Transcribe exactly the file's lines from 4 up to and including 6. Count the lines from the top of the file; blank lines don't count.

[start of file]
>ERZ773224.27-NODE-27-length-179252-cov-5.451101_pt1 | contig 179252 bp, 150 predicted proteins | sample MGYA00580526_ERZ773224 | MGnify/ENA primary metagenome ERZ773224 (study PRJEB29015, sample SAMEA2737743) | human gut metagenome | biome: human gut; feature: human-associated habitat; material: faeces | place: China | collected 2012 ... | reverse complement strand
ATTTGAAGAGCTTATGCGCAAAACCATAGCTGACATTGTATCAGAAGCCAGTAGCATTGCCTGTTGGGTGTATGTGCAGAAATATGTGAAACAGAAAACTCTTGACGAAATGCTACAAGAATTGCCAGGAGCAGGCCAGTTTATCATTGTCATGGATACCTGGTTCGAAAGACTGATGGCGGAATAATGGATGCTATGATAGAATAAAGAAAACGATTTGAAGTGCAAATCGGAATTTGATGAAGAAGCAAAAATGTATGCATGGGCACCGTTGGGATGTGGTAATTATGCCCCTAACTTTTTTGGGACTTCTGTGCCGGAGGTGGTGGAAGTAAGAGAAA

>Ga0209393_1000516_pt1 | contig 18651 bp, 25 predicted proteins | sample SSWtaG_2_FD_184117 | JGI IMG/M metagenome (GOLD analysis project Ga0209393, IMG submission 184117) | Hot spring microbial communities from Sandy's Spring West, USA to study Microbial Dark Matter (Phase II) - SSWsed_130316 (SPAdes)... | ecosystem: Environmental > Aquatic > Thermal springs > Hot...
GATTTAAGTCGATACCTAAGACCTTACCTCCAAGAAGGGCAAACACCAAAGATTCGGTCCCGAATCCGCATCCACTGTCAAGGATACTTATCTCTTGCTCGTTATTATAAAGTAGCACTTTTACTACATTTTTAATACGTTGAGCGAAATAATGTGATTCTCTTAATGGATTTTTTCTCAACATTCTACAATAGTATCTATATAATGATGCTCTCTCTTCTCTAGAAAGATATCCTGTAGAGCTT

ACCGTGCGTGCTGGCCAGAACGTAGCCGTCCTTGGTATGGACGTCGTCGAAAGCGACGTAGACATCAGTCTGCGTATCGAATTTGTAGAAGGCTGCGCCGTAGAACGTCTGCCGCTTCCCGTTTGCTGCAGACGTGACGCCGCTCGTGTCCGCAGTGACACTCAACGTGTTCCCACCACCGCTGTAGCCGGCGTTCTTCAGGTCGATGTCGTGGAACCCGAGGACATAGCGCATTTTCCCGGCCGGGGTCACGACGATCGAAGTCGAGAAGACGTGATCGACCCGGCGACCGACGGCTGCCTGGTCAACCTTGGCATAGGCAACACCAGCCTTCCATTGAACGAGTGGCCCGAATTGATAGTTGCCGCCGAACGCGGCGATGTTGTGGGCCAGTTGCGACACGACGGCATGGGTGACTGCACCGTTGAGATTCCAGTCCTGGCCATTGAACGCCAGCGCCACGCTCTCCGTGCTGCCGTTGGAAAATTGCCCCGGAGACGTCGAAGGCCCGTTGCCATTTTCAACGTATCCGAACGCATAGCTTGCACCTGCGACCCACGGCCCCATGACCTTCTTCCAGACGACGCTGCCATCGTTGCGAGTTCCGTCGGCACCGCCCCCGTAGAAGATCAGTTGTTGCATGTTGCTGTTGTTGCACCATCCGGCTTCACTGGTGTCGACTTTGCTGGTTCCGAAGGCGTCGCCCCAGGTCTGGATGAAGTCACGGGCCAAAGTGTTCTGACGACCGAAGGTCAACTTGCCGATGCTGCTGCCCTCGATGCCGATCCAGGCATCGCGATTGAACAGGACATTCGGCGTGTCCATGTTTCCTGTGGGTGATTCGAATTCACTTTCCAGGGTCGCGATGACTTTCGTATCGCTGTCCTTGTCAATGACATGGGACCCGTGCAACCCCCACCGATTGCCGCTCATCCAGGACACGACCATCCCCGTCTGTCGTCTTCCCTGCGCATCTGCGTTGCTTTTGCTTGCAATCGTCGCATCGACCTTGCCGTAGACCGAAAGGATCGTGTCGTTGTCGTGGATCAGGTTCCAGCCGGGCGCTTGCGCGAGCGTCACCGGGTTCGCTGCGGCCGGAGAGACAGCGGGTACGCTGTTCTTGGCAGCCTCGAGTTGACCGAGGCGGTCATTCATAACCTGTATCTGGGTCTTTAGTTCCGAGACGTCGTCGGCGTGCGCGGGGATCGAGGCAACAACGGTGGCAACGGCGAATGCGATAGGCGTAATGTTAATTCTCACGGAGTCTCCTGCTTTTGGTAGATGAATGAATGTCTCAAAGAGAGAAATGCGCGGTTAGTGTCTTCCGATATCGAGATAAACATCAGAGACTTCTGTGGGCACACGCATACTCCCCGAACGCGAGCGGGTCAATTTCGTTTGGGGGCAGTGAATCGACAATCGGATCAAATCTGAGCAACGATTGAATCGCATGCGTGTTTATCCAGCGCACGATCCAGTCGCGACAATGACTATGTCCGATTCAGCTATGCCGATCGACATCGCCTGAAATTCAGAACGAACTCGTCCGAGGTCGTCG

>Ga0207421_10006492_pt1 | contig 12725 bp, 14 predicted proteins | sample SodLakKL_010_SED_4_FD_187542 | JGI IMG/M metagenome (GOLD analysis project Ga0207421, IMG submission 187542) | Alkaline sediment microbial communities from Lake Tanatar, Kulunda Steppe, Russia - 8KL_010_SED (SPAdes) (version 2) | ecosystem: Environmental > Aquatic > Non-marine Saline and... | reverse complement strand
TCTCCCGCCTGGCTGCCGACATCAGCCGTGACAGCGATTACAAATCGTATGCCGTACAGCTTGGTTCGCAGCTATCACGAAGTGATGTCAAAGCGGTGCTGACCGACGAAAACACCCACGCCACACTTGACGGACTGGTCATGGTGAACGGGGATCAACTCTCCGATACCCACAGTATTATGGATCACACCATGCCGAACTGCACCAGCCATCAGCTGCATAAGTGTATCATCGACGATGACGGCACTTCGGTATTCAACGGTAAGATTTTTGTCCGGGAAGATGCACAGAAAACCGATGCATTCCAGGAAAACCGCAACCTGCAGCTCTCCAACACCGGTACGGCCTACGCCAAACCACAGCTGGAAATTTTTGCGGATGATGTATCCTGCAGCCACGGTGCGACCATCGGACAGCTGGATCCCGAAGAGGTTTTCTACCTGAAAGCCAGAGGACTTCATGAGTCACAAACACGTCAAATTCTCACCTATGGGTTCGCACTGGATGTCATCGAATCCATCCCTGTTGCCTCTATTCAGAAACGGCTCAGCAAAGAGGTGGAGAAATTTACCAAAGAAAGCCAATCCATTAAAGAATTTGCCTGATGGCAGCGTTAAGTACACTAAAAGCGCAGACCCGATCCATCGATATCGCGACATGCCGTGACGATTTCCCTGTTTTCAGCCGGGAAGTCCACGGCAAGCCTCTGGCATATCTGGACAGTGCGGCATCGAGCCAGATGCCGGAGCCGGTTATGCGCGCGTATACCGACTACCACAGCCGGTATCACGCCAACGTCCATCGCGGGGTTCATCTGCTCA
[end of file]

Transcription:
GATTTAAGTCGATACCTAAGACCTTACCTCCAAGAAGGGCAAACACCAAAGATTCGGTCCCGAATCCGCATCCACTGTCAAGGATACTTATCTCTTGCTCGTTATTATAAAGTAGCACTTTTACTACATTTTTAATACGTTGAGCGAAATAATGTGATTCTCTTAATGGATTTTTTCTCAACATTCTACAATAGTATCTATATAATGATGCTCTCTCTTCTCTAGAAAGATATCCTGTAGAGCTT

ACCGTGCGTGCTGGCCAGAACGTAGCCGTCCTTGGTATGGACGTCGTCGAAAGCGACGTAGACATCAGTCTGCGTATCGAATTTGTAGAAGGCTGCGCCGTAGAACGTCTGCCGCTTCCCGTTTGCTGCAGACGTGACGCCGCTCGTGTCCGCAGTGACACTCAACGTGTTCCCACCACCGCTGTAGCCGGCGTTCTTCAGGTCGATGTCGTGGAACCCGAGGACATAGCGCATTTTCCCGGCCGGGGTCACGACGATCGAAGTCGAGAAGACGTGATCGACCCGGCGACCGACGGCTGCCTGGTCAACCTTGGCATAGGCAACACCAGCCTTCCATTGAACGAGTGGCCCGAATTGATAGTTGCCGCCGAACGCGGCGATGTTGTGGGCCAGTTGCGACACGACGGCATGGGTGACTGCACCGTTGAGATTCCAGTCCTGGCCATTGAACGCCAGCGCCACGCTCTCCGTGCTGCCGTTGGAAAATTGCCCCGGAGACGTCGAAGGCCCGTTGCCATTTTCAACGTATCCGAACGCATAGCTTGCACCTGCGACCCACGGCCCCATGACCTTCTTCCAGACGACGCTGCCATCGTTGCGAGTTCCGTCGGCACCGCCCCCGTAGAAGATCAGTTGTTGCATGTTGCTGTTGTTGCACCATCCGGCTTCACTGGTGTCGACTTTGCTGGTTCCGAAGGCGTCGCCCCAGGTCTGGATGAAGTCACGGGCCAAAGTGTTCTGACGACCGAAGGTCAACTTGCCGATGCTGCTGCCCTCGATGCCGATCCAGGCATCGCGATTGAACAGGACATTCGGCGTGTCCATGTTTCCTGTGGGTGATTCGAATTCACTTTCCAGGGTCGCGATGACTTTCGTATCGCTGTCCTTGTCAATGACATGGGACCCGTGCAACCCCCACCGATTGCCGCTCATCCAGGACACGACCATCCCCGTCTGTCGTCTTCCCTGCGCATCTGCGTTGCTTTTGCTTGCAATCGTCGCATCGACCTTGCCGTAGACCGAAAGGATCGTGTCGTTGTCGTGGATCAGGTTCCAGCCGGGCGCTTGCGCGAGCGTCACCGGGTTCGCTGCGGCCGGAGAGACAGCGGGTACGCTGTTCTTGGCAGCCTCGAGTTGACCGAGGCGGTCATTCATAACCTGTATCTGGGTCTTTAGTTCCGAGACGTCGTCGGCGTGCGCGGGGATCGAGGCAACAACGGTGGCAACGGCGAATGCGATAGGCGTAATGTTAATTCTCACGGAGTCTCCTGCTTTTGGTAGATGAATGAATGTCTCAAAGAGAGAAATGCGCGGTTAGTGTCTTCCGATATCGAGATAAACATCAGAGACTTCTGTGGGCACACGCATACTCCCCGAACGCGAGCGGGTCAATTTCGTTTGGGGGCAGTGAATCGACAATCGGATCAAATCTGAGCAACGATTGAATCGCATGCGTGTTTATCCAGCGCACGATCCAGTCGCGACAATGACTATGTCCGATTCAGCTATGCCGATCGACATCGCCTGAAATTCAGAACGAACTCGTCCGAGGTCGTCG

>Ga0207421_10006492_pt1 | contig 12725 bp, 14 predicted proteins | sample SodLakKL_010_SED_4_FD_187542 | JGI IMG/M metagenome (GOLD analysis project Ga0207421, IMG submission 187542) | Alkaline sediment microbial communities from Lake Tanatar, Kulunda Steppe, Russia - 8KL_010_SED (SPAdes) (version 2) | ecosystem: Environmental > Aquatic > Non-marine Saline and... | reverse complement strand